The CRTC banned unlocking fees: here’s how that affects the average Canadian

As of December 1, 2017, Canadian telecom companies will no longer be able to carrier-lock phones or charge customers unlocking fees. This CRTC ruling is a big win for not only the Liberal government, who promised telecom reform back in 2015, but also the consumers who will undoubtedly benefit from the new regulations. In 2016, carriers like Rogers, Telus, and Bell made $37.7 million CAD in unlocking fees. That’s a lot of money from the pockets of consumers. And while it might seem like taking that income away from the carriers might impact them negatively, Mobile Syrup points out that

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Galaxy S8 disappoints in sales while iPhone remains on top

Despite their anticipated release and positive critical reception, the new Samsung Galaxy S8 and S8 Plus phones have not garnered the hoped-for success in the U.S smartphone market. In fact, according to BGR, Android makers in general are struggling to compete with Apple in the United States. Data from Kantar Worldpanel ComTech says that Android’s market share in the U.S fell 5.9 percent from 67.6 to 61.7 percent in the three month period that ended in April of 2017. At the same time, iOS sales grew 5.8 percent across the U.S, giving Apple 36.5 percent of market share. “Android partner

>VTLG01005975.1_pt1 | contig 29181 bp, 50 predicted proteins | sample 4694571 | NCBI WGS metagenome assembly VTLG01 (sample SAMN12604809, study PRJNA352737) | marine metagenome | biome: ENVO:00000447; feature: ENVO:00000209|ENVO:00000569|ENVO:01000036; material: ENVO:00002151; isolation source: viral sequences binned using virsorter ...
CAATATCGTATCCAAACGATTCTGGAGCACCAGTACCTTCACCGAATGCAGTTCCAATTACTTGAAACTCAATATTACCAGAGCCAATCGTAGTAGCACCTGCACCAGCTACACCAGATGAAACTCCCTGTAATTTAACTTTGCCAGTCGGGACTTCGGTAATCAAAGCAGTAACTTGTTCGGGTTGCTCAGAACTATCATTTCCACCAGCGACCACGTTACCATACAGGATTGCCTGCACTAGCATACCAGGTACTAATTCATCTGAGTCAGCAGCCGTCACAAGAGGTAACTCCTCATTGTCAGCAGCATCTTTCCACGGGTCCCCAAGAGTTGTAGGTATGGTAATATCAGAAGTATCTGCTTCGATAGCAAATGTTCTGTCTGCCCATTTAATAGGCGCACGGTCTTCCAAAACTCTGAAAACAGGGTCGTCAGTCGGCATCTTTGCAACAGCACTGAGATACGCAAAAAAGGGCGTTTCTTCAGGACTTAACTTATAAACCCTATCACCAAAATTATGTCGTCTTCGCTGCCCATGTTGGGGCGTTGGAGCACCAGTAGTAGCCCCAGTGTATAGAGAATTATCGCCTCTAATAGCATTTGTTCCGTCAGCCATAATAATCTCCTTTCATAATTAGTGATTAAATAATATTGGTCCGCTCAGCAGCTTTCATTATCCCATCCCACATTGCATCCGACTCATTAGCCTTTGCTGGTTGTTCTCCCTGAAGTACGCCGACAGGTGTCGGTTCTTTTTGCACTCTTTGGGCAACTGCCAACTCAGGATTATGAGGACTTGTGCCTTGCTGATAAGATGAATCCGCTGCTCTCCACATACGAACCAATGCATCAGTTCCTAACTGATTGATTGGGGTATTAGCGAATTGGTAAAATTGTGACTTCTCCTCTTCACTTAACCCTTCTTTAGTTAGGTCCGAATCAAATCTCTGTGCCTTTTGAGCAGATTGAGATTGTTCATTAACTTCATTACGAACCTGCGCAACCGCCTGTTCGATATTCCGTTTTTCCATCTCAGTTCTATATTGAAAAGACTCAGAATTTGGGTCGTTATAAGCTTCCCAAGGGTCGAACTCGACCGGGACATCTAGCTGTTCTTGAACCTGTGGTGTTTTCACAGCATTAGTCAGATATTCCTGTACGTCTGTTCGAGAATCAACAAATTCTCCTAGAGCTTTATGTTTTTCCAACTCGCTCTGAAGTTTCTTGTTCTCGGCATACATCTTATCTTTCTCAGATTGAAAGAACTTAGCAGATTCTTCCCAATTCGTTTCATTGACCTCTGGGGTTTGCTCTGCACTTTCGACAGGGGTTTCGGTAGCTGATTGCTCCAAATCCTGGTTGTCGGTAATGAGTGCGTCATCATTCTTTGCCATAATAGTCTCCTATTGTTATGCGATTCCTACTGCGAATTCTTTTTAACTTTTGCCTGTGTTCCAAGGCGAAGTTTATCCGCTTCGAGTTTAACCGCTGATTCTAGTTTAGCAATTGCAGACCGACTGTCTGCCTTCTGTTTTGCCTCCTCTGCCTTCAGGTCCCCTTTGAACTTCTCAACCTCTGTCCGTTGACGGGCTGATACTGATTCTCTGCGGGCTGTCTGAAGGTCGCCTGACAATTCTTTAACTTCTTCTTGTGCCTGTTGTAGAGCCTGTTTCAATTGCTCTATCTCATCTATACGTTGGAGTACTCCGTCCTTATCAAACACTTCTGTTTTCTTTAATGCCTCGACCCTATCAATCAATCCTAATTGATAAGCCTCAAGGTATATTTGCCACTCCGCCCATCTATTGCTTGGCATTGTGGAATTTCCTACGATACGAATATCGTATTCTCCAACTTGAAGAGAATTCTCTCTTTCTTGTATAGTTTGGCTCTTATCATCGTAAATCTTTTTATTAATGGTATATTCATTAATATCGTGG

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Does CIBC have Canada’s best banking app?

After being pit against five competitors – including TD and RBC – CIBC has been proclaimed by Forrester Research Inc. to have the best online banking application. According to MobileSyrup, Forrester evaluated five different banking apps on functionality and usability based on 54 different criteria. CIBC’s app scored highest in both categories. It also compared CIBC to a number of undisclosed global competitors, where it still ranked number one. According to Forrester, CIBC’s app has a number of impressive and unique features, including the ability to order foreign currency, and smartwatch functionality. And unlike RBC and TD, CIBC supports the

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Simply hovering over a link in PowerPoint could infect your computer with malware

 Security is always a worry when surfing the web – even more so nowadays when considering large-scale attacks such as the WannaCry ransomware. If you click on the wrong link, you might find your computer infected, held hostage, or worse. However, a new kind of malware makes this threat even scarier; it can be installed on your PC without a single click, needing you to simply hover your cursor over the infected link. Tend Micro, a security vendor, recently discovered this malware method inside a PowerPoint presentation slide. The malicious link can be attached to either text or an image.

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Northwest Territories gets Fibre Optic Connection

Residents of the Mackenzie Valley in the Northwest Territories are about to find their internet connectivity vastly improved. According to CBC, a 1,154 kilometre fibre optic line is set to come online after a $82 million construction project, bringing these northern Canadians better access to video streaming, data collection, and more. In the communities it reaches, this fibre optic line should triple internet speeds. “We’re very happy because it gives us a more secure communication line and much bigger potential for future endeavours,” said Grant Hood, senior administrative officer with the Town of Inuvik, one of the communities benefiting from